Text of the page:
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VA National Center for Patient Safety

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Cincinnati VA Medical Center “I Care” Awards

Cincinnati VA employees stand in front of a display of

Cathy McCormick, R.D., certified diabetic educator, and Julie Persinger R.N., orthopedics, stand in front of a display of "I Care" awards recipients, located in one of the facility’s main hallways. The board is updated monthly and notes important categories of performance, such as integrity, commitment and advocacy.

By Jackie Westerfield, R.N., facility patient safety manager
Friday, September 26, 2014

Each month our facility's “I Care” awards program recognizes an employee for distinction in one of five categories of performance: integrity, commitment, advocacy, respect and excellence.

The two examples below – using the “Stop the Line” technique ­– indicate how the award is often directly related to enhancing a facility’s patient safety efforts.

Preventing a Rare Dosage Error

Dietician Cathy McCormick has been commended for her commitment to patient care and to patient safety. Recently, she demonstrated how to “Stop the Line” when she recognized a patient was taking the wrong insulin.

He was taking an ultra-rapid acting insulin when other care givers thought he was taking a combination of quick-acting and long-acting insulin. Cathy questioned the patient, examined the medication containers and immediately contacted pharmacy. Based on her report, pharmacy quickly determined the precise cause of a very unusual and complex electronic error.

Although the error had been in the system for some time, it had never come to light because of its unusual nature. A provider and/or a pharmacist would not have readily recognized the error of this rare a type in the medical record.

Pharmacy quickly ran a report to determine if other patients had been affected by this issue. Three patients were identified; thankfully, only one had been impacted by this problem.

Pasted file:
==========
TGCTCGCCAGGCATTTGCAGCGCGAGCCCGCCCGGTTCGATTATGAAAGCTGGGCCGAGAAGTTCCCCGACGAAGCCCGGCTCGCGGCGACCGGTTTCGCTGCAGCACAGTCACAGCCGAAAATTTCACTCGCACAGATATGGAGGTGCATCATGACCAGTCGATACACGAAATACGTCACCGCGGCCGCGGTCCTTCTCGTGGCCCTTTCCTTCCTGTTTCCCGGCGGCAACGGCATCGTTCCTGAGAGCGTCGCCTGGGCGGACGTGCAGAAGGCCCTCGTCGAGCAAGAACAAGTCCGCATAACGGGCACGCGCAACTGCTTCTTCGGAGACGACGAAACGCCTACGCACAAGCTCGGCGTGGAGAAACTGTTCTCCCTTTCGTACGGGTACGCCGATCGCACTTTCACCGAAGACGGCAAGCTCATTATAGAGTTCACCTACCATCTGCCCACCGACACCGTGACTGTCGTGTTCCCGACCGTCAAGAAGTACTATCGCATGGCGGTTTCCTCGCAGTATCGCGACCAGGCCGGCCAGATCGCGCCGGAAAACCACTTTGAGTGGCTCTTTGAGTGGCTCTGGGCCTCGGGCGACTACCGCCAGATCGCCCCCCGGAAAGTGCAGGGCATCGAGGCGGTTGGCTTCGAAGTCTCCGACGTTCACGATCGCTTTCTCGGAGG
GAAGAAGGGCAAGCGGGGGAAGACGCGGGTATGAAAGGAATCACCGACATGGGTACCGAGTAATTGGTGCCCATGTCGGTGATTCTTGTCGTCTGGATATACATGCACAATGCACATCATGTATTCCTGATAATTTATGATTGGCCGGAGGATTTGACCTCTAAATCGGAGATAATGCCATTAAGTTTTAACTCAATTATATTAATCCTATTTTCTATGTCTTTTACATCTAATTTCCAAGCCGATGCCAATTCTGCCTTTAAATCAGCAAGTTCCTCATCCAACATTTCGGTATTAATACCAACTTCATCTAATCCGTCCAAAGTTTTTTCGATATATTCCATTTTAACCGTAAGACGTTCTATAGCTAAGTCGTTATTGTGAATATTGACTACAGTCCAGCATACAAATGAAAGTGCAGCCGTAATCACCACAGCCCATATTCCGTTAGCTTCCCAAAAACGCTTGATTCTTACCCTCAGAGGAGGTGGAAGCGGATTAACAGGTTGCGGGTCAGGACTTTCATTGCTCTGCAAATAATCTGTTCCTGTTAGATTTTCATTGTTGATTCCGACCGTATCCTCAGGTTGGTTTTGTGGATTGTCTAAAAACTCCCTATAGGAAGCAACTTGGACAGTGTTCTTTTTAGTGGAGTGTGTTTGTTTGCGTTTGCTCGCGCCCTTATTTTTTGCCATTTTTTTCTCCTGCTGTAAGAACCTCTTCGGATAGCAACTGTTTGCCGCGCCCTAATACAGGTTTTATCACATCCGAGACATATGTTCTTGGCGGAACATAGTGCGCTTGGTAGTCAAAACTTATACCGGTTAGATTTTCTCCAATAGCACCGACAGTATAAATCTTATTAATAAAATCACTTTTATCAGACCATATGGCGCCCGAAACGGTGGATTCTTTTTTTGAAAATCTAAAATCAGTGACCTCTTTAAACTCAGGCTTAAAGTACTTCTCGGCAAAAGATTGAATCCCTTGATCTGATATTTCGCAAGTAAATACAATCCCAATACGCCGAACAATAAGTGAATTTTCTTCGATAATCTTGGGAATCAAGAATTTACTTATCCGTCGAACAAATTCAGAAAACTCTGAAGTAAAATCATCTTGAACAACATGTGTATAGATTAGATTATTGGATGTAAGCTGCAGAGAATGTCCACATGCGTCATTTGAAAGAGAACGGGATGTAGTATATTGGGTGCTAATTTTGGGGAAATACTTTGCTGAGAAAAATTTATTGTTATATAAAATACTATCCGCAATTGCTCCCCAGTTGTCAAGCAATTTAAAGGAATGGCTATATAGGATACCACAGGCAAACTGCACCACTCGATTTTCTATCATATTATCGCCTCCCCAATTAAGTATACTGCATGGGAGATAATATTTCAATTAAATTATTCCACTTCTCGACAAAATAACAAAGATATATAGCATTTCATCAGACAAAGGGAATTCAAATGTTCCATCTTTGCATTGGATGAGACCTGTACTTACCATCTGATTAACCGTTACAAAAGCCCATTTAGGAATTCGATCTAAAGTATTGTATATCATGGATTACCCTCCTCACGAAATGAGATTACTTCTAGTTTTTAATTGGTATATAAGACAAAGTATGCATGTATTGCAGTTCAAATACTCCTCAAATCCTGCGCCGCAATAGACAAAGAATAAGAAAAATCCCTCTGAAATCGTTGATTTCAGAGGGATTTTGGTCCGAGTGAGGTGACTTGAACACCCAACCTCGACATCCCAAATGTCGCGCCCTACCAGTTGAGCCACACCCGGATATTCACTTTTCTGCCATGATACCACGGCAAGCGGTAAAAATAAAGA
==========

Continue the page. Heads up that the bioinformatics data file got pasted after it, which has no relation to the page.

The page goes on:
Cathy was KEY to identifying a hidden system error that, if not identified and corrected, could have potentially had an extremely negative impact on a number of patients.

When a Medical Device Gets it Wrong

Julie Persinger, R.N., has been commended for her commitment to patient care and to patient safety.  She, too, effectively “Stopped the Line” when she questioned, explored, and communicated what she perceived to be new, consistently elevated test results – that appeared out of line with the patient’s previous results

Her clinical knowledge allowed her to recognize this anomaly, but it was her follow through and reporting that made the difference. Her perception was correct. In this specific event, all of the quality checks on the medical device used to determine the results indicated “all was well,” but that was not the case.

Based on her concern, additional exploration and testing were conducted and proved human assessment and judgment had triumphant over a medical device’s report.

The device has been repaired and is functioning appropriately. A report that the machine malfunctioned, yet passed all quality checks, is being forwarded to the FDA.

Julie’s quick action allowed an immediate and thorough review, not only of the device involved, but of all patient care that may have been impacted.

Fortunately, in this case, there was no harm to any of our Veterans.  Had she not reported her concern to the appropriate persons the outcome could have been very different. Julie was the KEY to unlocking and correcting a safety hazard and enhancing patient safety at our facility.

Making a Difference

Rewarding staff for finding and acting on a medical systems-related problem is a great way to promote patient safety and employee morale.

The more employees who are willing to speak up about a potential patient safety issue, the better quality of care we can offer our Veterans.

Learn More

About the facility: Cincinnati VAMC

Read a TIPS article: “Stop the Line for Patient Safety”

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